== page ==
You’d better bet a buck we’re battling the Big C


I was a sophomore in high school when my grandfather was diagnosed with lung cancer. I was a junior when he died.

My grandfather and I were very close. My mother left my real father when I was six weeks old and we moved in with my grandparents. My grandfather had just retired, so we spent a lot of time together.

He was my first male role model, and a great one at that. He taught me many things, including math (we used to count the Pepsi trucks on Roosevelt Boulevard on the way to day-care every day) and perhaps most importantly, a love of the Philadelphia Phillies.

And he always had time for me, even when he was scoutmaster at a Boy Scout Camp and I was a lowly Cub Scout.

I strolled into his office one day and he asked what I was doing. I said that I was just coming to see him because we hadn’t spent any time together yet that week. He promptly closed the office and we spent the rest of the afternoon wandering around the camp.

That’s the kind of guy he was.

Even toward the end, when he was battling the Big C, he always had time for me, often asking to speak to me on the phone and making sure to spend time with me when we would visit.

As I said, I was a junior in high school when he died. Also that spring, my mother was diagnosed with breast cancer. It was very early, a small lump she found herself (please ladies, take the time to check). They removed it and treated her with radiation.

Mom missed half a year of school for treatment, but has been fortunate to be clean since. My mother is a fighter, a survivor. And she beat back the beast.

That was all more than 16 years ago now, but the realities of cancer are something all of us deal with on a daily basis.

Friday night, I was at the Kent Relay for Life at French Field. I love the Relay for Life and have been fortunate enough to cover more than a handful in my career. Each one is amazing.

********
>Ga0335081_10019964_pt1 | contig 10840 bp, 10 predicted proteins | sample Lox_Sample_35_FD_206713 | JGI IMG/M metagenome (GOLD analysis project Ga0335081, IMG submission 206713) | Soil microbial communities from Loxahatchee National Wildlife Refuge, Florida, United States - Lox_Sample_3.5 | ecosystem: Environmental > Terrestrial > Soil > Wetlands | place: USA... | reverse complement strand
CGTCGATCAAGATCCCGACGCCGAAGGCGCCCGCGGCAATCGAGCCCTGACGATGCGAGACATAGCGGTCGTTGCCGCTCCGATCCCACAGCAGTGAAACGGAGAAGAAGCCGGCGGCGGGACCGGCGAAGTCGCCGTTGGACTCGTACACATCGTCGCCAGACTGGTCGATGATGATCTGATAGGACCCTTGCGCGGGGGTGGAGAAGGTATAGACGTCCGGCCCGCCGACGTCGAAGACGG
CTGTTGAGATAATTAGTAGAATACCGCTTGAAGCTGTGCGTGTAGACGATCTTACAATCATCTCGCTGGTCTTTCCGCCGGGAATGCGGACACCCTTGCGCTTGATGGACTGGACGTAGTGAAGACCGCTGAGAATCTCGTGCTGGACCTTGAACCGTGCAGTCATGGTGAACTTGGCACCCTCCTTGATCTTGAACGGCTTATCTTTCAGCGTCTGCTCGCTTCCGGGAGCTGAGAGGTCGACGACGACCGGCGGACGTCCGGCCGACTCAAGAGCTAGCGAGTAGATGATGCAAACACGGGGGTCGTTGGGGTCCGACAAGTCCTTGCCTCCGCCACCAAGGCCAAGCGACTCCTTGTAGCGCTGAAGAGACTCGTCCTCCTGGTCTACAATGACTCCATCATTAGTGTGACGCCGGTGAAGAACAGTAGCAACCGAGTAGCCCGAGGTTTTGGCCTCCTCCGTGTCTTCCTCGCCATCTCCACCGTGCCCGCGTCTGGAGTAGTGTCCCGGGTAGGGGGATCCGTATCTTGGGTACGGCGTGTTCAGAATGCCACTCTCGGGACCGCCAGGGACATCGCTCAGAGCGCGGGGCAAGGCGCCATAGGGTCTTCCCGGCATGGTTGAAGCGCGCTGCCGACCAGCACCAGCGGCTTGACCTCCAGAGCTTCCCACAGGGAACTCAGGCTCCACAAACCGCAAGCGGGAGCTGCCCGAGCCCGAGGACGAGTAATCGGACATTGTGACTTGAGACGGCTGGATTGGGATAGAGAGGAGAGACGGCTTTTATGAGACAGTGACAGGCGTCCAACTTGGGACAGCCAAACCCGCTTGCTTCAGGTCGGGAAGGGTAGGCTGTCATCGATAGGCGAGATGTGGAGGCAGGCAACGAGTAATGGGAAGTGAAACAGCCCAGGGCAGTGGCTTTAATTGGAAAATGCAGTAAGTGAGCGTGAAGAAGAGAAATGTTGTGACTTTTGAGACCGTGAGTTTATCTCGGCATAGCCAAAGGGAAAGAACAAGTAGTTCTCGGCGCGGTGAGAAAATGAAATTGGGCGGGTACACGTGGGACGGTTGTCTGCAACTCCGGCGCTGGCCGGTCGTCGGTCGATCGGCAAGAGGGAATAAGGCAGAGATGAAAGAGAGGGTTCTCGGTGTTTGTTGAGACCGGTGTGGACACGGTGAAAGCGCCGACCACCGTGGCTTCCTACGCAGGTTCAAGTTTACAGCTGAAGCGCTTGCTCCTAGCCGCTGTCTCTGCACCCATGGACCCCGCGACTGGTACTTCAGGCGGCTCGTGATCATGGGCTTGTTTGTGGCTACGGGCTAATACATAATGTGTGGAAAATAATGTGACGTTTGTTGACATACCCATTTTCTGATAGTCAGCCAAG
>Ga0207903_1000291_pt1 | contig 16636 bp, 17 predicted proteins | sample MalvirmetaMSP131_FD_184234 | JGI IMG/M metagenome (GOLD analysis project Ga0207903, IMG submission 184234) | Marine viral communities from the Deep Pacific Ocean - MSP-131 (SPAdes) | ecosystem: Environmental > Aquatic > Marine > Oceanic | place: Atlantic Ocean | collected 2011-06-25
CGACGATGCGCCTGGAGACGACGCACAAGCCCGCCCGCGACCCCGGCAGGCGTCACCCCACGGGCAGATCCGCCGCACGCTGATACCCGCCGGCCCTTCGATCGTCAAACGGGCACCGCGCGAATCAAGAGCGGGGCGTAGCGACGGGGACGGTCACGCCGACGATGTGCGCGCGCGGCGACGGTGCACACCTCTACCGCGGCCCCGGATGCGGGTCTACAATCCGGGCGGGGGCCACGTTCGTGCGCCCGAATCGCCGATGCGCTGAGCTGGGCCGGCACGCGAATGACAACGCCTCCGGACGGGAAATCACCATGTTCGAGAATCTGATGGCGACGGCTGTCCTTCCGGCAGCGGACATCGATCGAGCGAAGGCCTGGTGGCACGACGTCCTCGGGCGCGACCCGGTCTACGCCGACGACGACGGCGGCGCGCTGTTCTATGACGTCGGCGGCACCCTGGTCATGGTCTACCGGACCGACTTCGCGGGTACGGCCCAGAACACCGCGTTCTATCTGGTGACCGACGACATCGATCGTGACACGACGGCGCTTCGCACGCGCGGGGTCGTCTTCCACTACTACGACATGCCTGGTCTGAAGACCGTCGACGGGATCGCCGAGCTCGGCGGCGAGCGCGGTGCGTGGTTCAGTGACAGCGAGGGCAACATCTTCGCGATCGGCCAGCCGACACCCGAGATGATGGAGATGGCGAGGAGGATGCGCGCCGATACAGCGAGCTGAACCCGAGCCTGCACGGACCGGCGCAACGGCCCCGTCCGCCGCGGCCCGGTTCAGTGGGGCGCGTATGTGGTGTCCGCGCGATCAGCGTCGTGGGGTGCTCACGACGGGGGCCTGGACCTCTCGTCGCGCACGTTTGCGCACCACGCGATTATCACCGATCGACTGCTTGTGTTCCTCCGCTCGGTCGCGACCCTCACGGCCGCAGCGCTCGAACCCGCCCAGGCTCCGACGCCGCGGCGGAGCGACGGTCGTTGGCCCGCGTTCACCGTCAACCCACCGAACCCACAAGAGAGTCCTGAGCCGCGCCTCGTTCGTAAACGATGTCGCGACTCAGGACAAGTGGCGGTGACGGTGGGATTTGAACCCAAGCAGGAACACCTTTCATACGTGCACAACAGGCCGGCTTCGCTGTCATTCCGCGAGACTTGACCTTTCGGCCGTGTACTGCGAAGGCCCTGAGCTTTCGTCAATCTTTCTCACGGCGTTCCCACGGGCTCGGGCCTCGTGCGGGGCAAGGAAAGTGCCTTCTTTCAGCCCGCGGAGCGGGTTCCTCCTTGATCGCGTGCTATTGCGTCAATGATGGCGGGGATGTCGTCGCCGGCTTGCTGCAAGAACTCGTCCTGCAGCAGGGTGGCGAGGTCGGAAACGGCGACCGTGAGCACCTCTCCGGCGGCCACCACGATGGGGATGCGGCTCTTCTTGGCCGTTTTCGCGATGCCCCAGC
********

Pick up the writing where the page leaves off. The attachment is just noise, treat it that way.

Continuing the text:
The survivor lap at the beginning, followed by the caregiver lap, is the most moving. I love watching the survivors greet the caregivers as they finish the lap. It always hits home.

The main emotion, however, is never sadness; It’s always hope. And determination. The Relay for Life is an amazing, positive event. It is great energy with hundreds of people all focused on one goal: a cure.

And we must never relent. Cancer is a horrible, stalking beast. It comes for the young, the old, the rich and the poor. It can’t be bribed and it can’t be reasoned away.

It must be fought. It must be battled. It must be treated like the vicious monster it is and we must all work to eradicate it.

Every year at the relay, those who are no longer with us are remembered through luminarias, white bags with candles inside that serve as a remembrance for those we’ve lost and a reminder to the rest of us that we must keep fighting.

This year, as I finished up my coverage of the event, I was walking past the luminarias and thought of my grandfather. Sixteen years, but the emotions are still strong. Tears began to well in my eyes and I had to set my jaw and gather myself before I could continue.

I made a small donation and purchased a bag for my grandfather. I put a simple message on the bag, nothing fancy, for my grandfather was a simple family man from Allentown, Penn: “In honor of Charles T. ‘Bud’ Young.”

On the back, I wrote “for my Pop-Pop” and included one of those great Pennsylvania Dutch phrases he always used to use (I included it as part of my senior quote as well): “And that’s for true.”

I placed the bag over among the hundreds of others lining the track at French Field and sat down for a second as I choked back tears.

Sixteen years have passed and though it is easier now, everyday I still feel what cancer took from me and think about what it almost took from me and I remember why it is so important to keep fighting that bastard back.

We must never give up and we must never relent.

To the survivors, congratulations, you are an inspiration to all of us.

And to those we’ve lost – because we’ve all lost someone – know that we will never forget and we will never stop fighting in your name.

And that’s for true, right Pop-Pop?

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